14 1-2 One Sabbath as he was in the home of a member of the Jewish Council, the Pharisees were watching him like hawks to see if he would heal a man who was present who was suffering from dropsy.
3 Jesus said to the Pharisees and legal experts standing around, “Well, is it within the Law to heal a man on the Sabbath day, or not?”
4 And when they refused to answer, Jesus took the sick man by the hand and healed him and sent him away.
5 Then he turned to them: “Which of you doesn’t work on the Sabbath?” he asked. “If your cow falls into a pit, don’t you proceed at once to get it out?”
6 Again they had no answer.
7 When he noticed that all who came to the dinner were trying to sit near the head of the table, he gave them this advice: 8 “If you are invited to a wedding feast, don’t always head for the best seat. For if someone more respected than you shows up, 9 the host will bring him over to where you are sitting and say, ‘Let this man sit here instead.’ And you, embarrassed, will have to take whatever seat is left at the foot of the table!
10 “Do this instead—start at the foot; and when your host sees you he will come and say, ‘Friend, we have a better place than this for you!’ Thus you will be honored in front of all the other guests. 11 For everyone who tries to honor himself shall be humbled; and he who humbles himself shall be honored.” 12 Then he turned to his host. “When you put on a dinner,” he said, “don’t invite friends, brothers, relatives, and rich neighbors! For they will return the invitation. 13 Instead, invite the poor, the crippled, the lame, and the blind. 14 Then at the resurrection of the godly, God will reward you for inviting those who can’t repay you.”
15 Hearing this, a man sitting at the table with Jesus exclaimed, “What a privilege it would be to get into the Kingdom of God!”
16 Jesus replied with this illustration: “A man prepared a great feast and sent out many invitations. 17 When all was ready, he sent his servant around to notify the guests that it was time for them to arrive. 18 But they all began making excuses. One said he had just bought a field and wanted to inspect it, and asked to be excused. 19 Another said he had just bought five pair of oxen and wanted to try them out. 20 Another had just been married and for that reason couldn’t come.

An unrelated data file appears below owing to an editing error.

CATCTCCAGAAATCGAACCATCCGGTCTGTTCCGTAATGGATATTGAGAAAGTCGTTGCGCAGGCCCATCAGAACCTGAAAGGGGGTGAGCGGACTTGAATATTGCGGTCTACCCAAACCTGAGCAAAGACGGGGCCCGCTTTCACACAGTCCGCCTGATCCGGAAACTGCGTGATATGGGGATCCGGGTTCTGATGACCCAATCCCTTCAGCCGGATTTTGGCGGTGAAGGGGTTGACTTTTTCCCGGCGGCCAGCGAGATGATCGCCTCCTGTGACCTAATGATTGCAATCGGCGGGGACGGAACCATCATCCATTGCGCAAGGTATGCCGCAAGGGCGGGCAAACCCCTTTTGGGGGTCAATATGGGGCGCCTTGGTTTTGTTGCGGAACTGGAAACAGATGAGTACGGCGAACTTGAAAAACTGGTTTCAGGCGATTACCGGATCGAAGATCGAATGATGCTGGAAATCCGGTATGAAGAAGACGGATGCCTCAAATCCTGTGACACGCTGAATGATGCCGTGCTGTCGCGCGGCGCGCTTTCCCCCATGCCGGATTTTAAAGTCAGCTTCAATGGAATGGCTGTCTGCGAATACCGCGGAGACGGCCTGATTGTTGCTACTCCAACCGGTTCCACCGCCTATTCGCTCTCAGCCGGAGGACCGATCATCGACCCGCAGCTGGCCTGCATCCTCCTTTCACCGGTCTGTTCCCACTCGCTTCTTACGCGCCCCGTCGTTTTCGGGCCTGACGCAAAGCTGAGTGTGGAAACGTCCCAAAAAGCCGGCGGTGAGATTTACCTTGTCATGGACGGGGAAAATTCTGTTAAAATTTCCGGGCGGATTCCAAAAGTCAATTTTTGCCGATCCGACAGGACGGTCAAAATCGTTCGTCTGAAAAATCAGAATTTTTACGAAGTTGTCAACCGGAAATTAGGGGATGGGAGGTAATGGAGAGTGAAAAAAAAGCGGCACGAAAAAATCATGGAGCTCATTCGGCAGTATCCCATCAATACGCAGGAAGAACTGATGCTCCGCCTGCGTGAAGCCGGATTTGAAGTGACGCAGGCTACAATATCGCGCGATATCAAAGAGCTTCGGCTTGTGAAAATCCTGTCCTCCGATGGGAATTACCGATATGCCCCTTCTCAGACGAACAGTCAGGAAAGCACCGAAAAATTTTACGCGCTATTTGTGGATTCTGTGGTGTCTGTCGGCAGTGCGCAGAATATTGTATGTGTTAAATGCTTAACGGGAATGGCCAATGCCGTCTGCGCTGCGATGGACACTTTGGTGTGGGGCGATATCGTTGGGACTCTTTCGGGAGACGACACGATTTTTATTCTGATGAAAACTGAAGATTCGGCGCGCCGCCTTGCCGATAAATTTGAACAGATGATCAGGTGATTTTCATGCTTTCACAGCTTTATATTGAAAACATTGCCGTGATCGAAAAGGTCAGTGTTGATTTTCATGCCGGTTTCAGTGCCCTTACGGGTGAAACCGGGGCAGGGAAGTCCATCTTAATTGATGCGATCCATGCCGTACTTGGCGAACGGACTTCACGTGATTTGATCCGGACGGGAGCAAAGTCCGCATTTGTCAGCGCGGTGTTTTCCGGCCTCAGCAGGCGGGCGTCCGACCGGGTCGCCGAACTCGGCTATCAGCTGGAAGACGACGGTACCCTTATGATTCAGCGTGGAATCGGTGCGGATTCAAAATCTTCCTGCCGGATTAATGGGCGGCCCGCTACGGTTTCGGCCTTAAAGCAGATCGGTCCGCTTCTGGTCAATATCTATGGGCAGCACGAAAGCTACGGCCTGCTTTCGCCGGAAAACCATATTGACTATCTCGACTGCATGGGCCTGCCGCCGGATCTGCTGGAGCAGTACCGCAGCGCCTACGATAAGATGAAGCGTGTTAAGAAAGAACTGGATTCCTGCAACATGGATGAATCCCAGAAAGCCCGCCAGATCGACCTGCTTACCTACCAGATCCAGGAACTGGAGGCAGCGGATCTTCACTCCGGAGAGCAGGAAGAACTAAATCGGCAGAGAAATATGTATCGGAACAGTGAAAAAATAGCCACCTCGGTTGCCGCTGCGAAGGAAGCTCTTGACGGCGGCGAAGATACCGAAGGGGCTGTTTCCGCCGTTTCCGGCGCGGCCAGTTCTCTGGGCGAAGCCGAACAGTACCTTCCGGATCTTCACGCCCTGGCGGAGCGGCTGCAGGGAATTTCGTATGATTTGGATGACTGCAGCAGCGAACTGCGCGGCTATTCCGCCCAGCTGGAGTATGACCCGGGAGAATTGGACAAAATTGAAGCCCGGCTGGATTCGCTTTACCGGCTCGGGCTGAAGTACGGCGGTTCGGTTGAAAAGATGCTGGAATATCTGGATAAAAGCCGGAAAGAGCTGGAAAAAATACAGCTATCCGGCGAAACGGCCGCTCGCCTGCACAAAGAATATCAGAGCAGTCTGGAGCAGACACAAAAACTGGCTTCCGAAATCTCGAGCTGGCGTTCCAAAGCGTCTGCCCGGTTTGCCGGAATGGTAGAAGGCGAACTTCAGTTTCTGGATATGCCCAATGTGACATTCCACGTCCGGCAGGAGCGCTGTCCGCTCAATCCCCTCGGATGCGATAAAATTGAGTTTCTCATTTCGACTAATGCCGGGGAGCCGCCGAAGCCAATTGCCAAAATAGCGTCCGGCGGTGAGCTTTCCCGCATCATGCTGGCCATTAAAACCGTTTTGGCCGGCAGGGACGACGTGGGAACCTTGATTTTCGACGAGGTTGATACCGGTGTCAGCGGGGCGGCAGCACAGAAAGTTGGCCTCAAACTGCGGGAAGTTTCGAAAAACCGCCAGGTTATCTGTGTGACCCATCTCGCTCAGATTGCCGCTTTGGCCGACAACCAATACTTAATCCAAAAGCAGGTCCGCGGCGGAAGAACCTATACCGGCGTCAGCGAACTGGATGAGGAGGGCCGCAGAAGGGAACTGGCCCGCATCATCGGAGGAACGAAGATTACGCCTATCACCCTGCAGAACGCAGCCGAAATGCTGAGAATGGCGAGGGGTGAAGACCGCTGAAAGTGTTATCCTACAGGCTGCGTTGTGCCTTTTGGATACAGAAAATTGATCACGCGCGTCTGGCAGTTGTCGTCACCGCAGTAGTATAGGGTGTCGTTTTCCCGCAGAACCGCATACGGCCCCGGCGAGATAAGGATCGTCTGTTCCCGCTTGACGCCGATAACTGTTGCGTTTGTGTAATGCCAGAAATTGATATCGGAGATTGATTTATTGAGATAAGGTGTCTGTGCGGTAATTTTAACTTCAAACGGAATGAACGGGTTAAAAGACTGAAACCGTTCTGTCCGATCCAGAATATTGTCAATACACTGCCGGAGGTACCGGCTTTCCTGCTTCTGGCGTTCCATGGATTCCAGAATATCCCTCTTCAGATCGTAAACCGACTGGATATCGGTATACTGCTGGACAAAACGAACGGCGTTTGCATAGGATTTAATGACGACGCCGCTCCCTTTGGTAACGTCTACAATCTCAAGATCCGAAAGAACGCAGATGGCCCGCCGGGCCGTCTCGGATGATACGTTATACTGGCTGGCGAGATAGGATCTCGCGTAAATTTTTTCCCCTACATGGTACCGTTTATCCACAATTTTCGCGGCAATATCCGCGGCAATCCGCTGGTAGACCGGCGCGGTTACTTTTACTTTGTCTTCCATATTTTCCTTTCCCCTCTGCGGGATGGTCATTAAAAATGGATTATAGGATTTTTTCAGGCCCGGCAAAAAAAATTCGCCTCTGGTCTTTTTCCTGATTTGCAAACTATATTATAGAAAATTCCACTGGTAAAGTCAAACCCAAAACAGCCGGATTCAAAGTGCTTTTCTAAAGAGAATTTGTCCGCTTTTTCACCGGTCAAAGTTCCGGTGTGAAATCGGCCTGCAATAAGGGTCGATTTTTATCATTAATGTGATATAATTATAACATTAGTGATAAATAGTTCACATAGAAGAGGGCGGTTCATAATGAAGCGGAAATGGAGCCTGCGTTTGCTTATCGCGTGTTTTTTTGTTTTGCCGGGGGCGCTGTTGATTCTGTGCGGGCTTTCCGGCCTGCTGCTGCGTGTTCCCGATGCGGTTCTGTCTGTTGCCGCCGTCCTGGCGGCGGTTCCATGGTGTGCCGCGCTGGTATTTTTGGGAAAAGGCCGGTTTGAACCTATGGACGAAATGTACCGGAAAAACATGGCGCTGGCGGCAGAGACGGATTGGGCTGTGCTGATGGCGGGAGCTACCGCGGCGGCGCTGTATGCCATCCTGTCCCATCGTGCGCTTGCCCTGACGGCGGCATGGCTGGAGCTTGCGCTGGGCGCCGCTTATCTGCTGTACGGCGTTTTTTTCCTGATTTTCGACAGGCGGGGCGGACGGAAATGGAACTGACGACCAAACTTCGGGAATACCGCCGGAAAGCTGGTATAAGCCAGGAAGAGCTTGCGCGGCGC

21 “The servant returned and reported to his master what they had said. His master was angry and told him to go quickly into the streets and alleys of the city and to invite the beggars, crippled, lame, and blind. 22 But even then, there was still room.
23 “‘Well, then,’ said his master, ‘go out into the country lanes and out behind the hedges and urge anyone you find to come, so that the house will be full. 24 For none of those I invited first will get even the smallest taste of what I had prepared for them.’”
25 Great crowds were following him. He turned around and addressed them as follows: 26 “Anyone who wants to be my follower must love me far more than he does[a] his own father, mother, wife, children, brothers, or sisters—yes, more than his own life—otherwise he cannot be my disciple. 27 And no one can be my disciple who does not carry his own cross and follow me.
28 “But don’t begin until you count the cost.[b] For who would begin construction of a building without first getting estimates and then checking to see if he has enough money to pay the bills? 29 Otherwise he might complete only the foundation before running out of funds. And then how everyone would laugh!
30 “‘See that fellow there?’ they would mock. ‘He started that building and ran out of money before it was finished!’
31 “Or what king would ever dream of going to war without first sitting down with his counselors and discussing whether his army of 10,000 is strong enough to defeat the 20,000 men who are marching against him?
32 “If the decision is negative, then while the enemy troops are still far away, he will send a truce team to discuss terms of peace. 33 So no one can become my disciple unless he first sits down and counts his blessings—and then renounces them all for me.
34 “What good is salt that has lost its saltiness?[c] 35 Flavorless salt is fit for nothing—not even for fertilizer. It is worthless and must be thrown out. Listen well if you would understand my meaning.”
- Luke 14:26 must love me far more than he does, literally, “must hate.”
- Luke 14:28 But don’t begin until you count the cost, implied in v. 33.
- Luke 14:34 salt that has lost its saltiness. Perhaps the reference is to impure salt; when wet, the salt dissolves and drains out, leaving a tasteless residue (Matthew 5:13).